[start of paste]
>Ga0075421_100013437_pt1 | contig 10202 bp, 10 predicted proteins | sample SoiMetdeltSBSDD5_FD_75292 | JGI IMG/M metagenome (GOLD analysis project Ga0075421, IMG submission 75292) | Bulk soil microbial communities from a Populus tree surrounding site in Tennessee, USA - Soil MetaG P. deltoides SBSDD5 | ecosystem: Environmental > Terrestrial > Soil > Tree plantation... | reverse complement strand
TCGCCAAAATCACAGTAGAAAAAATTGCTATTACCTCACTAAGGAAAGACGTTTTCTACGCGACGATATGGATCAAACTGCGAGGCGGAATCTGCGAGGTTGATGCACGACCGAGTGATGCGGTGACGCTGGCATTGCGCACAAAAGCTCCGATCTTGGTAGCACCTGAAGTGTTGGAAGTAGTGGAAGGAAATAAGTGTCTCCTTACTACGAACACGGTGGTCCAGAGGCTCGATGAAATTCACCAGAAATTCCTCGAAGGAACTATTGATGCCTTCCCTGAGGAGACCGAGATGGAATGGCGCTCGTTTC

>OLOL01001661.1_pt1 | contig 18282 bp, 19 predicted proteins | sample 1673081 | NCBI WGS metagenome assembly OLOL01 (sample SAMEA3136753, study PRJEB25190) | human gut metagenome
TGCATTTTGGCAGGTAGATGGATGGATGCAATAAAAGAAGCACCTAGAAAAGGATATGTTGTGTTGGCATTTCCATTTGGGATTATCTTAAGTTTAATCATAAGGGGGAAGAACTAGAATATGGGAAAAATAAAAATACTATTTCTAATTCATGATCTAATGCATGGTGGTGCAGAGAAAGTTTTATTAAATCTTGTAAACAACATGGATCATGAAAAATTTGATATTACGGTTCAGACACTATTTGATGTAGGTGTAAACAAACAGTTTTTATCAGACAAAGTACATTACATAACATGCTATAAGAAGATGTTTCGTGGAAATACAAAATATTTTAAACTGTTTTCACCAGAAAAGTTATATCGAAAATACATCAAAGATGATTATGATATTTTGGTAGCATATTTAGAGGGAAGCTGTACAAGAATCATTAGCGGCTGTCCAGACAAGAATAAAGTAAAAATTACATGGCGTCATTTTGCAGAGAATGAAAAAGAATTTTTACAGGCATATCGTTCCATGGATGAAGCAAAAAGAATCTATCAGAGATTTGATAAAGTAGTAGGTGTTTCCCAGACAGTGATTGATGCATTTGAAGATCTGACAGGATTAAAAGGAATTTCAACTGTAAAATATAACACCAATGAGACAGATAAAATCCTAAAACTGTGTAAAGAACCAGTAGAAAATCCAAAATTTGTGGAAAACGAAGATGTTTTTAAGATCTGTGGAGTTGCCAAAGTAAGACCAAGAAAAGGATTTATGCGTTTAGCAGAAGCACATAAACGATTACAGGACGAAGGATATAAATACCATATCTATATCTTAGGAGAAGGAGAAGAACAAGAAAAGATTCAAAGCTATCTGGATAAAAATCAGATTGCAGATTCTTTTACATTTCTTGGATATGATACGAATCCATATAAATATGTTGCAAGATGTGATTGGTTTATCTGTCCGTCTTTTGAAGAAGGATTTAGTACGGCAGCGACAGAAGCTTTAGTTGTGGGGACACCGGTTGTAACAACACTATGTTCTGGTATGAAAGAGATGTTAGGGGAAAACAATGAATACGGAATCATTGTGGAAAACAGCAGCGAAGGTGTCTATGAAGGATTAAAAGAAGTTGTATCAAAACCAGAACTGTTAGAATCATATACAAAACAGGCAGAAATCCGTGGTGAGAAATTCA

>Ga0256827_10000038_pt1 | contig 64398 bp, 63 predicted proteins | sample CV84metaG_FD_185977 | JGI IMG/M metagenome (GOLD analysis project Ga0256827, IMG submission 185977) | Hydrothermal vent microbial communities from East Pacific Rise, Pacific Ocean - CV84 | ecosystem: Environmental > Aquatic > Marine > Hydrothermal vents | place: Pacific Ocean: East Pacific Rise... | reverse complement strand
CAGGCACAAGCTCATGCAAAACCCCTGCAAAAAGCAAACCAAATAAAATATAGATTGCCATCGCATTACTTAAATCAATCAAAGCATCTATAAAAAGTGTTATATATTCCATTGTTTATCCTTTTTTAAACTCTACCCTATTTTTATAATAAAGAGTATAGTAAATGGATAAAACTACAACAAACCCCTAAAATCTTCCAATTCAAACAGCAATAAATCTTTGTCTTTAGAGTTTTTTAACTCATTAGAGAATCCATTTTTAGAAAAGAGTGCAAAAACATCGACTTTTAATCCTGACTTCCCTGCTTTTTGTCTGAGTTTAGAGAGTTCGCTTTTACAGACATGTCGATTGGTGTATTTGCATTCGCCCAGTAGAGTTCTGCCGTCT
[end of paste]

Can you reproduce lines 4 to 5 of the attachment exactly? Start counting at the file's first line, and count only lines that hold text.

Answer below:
TGCATTTTGGCAGGTAGATGGATGGATGCAATAAAAGAAGCACCTAGAAAAGGATATGTTGTGTTGGCATTTCCATTTGGGATTATCTTAAGTTTAATCATAAGGGGGAAGAACTAGAATATGGGAAAAATAAAAATACTATTTCTAATTCATGATCTAATGCATGGTGGTGCAGAGAAAGTTTTATTAAATCTTGTAAACAACATGGATCATGAAAAATTTGATATTACGGTTCAGACACTATTTGATGTAGGTGTAAACAAACAGTTTTTATCAGACAAAGTACATTACATAACATGCTATAAGAAGATGTTTCGTGGAAATACAAAATATTTTAAACTGTTTTCACCAGAAAAGTTATATCGAAAATACATCAAAGATGATTATGATATTTTGGTAGCATATTTAGAGGGAAGCTGTACAAGAATCATTAGCGGCTGTCCAGACAAGAATAAAGTAAAAATTACATGGCGTCATTTTGCAGAGAATGAAAAAGAATTTTTACAGGCATATCGTTCCATGGATGAAGCAAAAAGAATCTATCAGAGATTTGATAAAGTAGTAGGTGTTTCCCAGACAGTGATTGATGCATTTGAAGATCTGACAGGATTAAAAGGAATTTCAACTGTAAAATATAACACCAATGAGACAGATAAAATCCTAAAACTGTGTAAAGAACCAGTAGAAAATCCAAAATTTGTGGAAAACGAAGATGTTTTTAAGATCTGTGGAGTTGCCAAAGTAAGACCAAGAAAAGGATTTATGCGTTTAGCAGAAGCACATAAACGATTACAGGACGAAGGATATAAATACCATATCTATATCTTAGGAGAAGGAGAAGAACAAGAAAAGATTCAAAGCTATCTGGATAAAAATCAGATTGCAGATTCTTTTACATTTCTTGGATATGATACGAATCCATATAAATATGTTGCAAGATGTGATTGGTTTATCTGTCCGTCTTTTGAAGAAGGATTTAGTACGGCAGCGACAGAAGCTTTAGTTGTGGGGACACCGGTTGTAACAACACTATGTTCTGGTATGAAAGAGATGTTAGGGGAAAACAATGAATACGGAATCATTGTGGAAAACAGCAGCGAAGGTGTCTATGAAGGATTAAAAGAAGTTGTATCAAAACCAGAACTGTTAGAATCATATACAAAACAGGCAGAAATCCGTGGTGAGAAATTCA

>Ga0256827_10000038_pt1 | contig 64398 bp, 63 predicted proteins | sample CV84metaG_FD_185977 | JGI IMG/M metagenome (GOLD analysis project Ga0256827, IMG submission 185977) | Hydrothermal vent microbial communities from East Pacific Rise, Pacific Ocean - CV84 | ecosystem: Environmental > Aquatic > Marine > Hydrothermal vents | place: Pacific Ocean: East Pacific Rise... | reverse complement strand